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Google to up privacy, offer 'Do Not Track'


Google announced it will implement a "Do Not Track" feature on its Chrome web browser, following the recent announcement of a "Consumer Privacy Bill of Rights" drafted by the White House, Federal Trade Commission and the Digital Advertising Alliance.

In keeping with principles outlined in the bill of rights, users will be able to limit how websites track their internet browsing by activating the Do Not Track feature that will be built into the Chrome header by the end of 2012. Other popular browsers, including Mozilla Firefox, Apple Safari and Microsoft Internet Explorer, have already adopted Do Not Track technology.

Google may have been a holdout on Do Not Track because the company earns significant revenue from targeted online advertisements, which are displayed to users selectively, based on their web activity.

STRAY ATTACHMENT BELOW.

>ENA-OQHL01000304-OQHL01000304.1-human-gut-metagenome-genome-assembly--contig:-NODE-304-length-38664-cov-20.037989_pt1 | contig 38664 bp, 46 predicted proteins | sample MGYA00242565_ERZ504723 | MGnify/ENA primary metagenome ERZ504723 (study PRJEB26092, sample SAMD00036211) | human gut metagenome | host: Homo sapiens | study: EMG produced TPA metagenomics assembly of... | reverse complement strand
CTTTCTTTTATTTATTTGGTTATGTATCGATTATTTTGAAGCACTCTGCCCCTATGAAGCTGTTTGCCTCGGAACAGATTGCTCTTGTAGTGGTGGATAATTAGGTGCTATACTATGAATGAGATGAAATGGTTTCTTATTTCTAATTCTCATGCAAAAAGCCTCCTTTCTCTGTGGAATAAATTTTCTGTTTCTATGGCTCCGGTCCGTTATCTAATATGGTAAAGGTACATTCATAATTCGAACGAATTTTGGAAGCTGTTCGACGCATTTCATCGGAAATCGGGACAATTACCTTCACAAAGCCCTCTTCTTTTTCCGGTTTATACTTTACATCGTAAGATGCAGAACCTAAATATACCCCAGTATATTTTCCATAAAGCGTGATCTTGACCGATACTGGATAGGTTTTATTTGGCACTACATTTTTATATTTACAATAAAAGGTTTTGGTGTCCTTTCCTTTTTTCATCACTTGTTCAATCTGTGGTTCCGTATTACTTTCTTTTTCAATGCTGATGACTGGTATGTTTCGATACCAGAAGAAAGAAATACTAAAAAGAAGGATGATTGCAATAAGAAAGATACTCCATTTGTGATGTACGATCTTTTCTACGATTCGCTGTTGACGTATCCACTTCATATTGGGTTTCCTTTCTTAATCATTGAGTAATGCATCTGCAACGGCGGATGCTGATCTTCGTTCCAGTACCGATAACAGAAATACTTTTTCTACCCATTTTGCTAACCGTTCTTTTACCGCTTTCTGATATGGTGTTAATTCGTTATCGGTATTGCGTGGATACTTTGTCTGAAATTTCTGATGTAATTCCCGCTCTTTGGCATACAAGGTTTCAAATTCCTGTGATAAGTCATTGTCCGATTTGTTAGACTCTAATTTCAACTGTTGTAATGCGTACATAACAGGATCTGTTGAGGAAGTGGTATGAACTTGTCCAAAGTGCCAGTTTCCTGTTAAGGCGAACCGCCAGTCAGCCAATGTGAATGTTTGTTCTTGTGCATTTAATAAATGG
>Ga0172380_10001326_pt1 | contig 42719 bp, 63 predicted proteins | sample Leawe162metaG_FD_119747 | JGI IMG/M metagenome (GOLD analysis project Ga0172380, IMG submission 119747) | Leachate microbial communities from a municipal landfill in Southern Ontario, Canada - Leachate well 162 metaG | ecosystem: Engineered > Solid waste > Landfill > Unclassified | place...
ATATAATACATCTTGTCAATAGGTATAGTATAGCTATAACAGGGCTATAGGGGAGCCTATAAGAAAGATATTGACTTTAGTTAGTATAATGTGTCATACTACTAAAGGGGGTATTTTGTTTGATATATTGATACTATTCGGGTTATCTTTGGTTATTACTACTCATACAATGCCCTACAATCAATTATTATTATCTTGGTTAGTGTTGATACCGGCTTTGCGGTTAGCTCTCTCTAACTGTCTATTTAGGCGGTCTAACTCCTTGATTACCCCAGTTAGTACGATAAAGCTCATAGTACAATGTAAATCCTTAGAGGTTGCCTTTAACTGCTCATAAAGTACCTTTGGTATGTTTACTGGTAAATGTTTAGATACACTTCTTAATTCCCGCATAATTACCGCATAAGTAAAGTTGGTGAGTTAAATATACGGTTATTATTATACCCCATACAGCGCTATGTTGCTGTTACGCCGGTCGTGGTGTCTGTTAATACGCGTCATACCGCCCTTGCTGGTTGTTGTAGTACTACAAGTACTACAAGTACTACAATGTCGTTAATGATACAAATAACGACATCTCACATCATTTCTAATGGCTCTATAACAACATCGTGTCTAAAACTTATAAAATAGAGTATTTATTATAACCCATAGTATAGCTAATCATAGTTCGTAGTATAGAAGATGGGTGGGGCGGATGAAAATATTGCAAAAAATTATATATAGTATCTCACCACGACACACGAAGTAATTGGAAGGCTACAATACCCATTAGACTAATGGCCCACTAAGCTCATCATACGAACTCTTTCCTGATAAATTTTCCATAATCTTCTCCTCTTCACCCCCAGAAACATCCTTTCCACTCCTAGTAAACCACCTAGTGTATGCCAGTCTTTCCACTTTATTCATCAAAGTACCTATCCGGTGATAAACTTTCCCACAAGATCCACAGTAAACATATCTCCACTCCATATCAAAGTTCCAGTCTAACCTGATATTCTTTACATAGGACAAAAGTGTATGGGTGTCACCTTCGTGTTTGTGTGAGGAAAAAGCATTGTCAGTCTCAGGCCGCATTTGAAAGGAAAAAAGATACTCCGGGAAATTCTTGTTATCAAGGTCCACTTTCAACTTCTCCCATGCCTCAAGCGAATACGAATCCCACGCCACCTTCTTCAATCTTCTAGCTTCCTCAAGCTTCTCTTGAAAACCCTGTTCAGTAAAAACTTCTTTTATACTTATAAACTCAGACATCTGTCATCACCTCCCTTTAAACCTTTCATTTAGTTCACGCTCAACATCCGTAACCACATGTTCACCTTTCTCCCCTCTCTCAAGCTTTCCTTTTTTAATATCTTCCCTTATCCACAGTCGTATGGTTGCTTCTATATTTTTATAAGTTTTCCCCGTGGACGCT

In a blog post, Google stressed it still believes in providing a personalized web experience, and stated that certain tracking mechanisms will still be in place. For example, first-party cookies for personalization of certain websites - such as news sites that recommend articles based on past articles accessed - will still be active.

"We believe that tailoring your web experience - for example by showing you more relevant, interest-based ads, or making it easy to recommend stuff you like to friends - is a good thing," wrote Susan Wojcicki, a senior advertising executive at Google.

Despite this belief, Google said it is adopting Do Not Track in the interest of standardizing web browsing privacy practices industry-wide, which it said is preferable to having each browser set its own privacy policy and terms of use, which could lead to consumer confusion.